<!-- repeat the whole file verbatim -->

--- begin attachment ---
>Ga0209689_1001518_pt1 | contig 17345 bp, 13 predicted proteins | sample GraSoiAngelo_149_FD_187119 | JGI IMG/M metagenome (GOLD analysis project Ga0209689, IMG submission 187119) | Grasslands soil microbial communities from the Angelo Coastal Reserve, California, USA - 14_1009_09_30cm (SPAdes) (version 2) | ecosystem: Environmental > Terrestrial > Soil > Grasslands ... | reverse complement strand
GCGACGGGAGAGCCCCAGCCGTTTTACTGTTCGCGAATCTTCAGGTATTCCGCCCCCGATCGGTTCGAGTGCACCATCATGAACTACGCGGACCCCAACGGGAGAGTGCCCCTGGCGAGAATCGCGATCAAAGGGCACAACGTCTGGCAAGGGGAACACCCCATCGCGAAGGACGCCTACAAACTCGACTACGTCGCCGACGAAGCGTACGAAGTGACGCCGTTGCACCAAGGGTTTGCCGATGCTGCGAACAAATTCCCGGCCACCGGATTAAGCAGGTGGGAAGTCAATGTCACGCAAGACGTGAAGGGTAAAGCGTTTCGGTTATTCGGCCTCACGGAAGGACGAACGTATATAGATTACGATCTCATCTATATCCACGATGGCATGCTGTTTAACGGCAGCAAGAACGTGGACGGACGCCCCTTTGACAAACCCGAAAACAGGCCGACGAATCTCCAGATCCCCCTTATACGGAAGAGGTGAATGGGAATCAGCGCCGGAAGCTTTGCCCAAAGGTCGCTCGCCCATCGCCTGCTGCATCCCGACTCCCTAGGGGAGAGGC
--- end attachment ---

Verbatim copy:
>Ga0209689_1001518_pt1 | contig 17345 bp, 13 predicted proteins | sample GraSoiAngelo_149_FD_187119 | JGI IMG/M metagenome (GOLD analysis project Ga0209689, IMG submission 187119) | Grasslands soil microbial communities from the Angelo Coastal Reserve, California, USA - 14_1009_09_30cm (SPAdes) (version 2) | ecosystem: Environmental > Terrestrial > Soil > Grasslands ... | reverse complement strand
GCGACGGGAGAGCCCCAGCCGTTTTACTGTTCGCGAATCTTCAGGTATTCCGCCCCCGATCGGTTCGAGTGCACCATCATGAACTACGCGGACCCCAACGGGAGAGTGCCCCTGGCGAGAATCGCGATCAAAGGGCACAACGTCTGGCAAGGGGAACACCCCATCGCGAAGGACGCCTACAAACTCGACTACGTCGCCGACGAAGCGTACGAAGTGACGCCGTTGCACCAAGGGTTTGCCGATGCTGCGAACAAATTCCCGGCCACCGGATTAAGCAGGTGGGAAGTCAATGTCACGCAAGACGTGAAGGGTAAAGCGTTTCGGTTATTCGGCCTCACGGAAGGACGAACGTATATAGATTACGATCTCATCTATATCCACGATGGCATGCTGTTTAACGGCAGCAAGAACGTGGACGGACGCCCCTTTGACAAACCCGAAAACAGGCCGACGAATCTCCAGATCCCCCTTATACGGAAGAGGTGAATGGGAATCAGCGCCGGAAGCTTTGCCCAAAGGTCGCTCGCCCATCGCCTGCTGCATCCCGACTCCCTAGGGGAGAGGC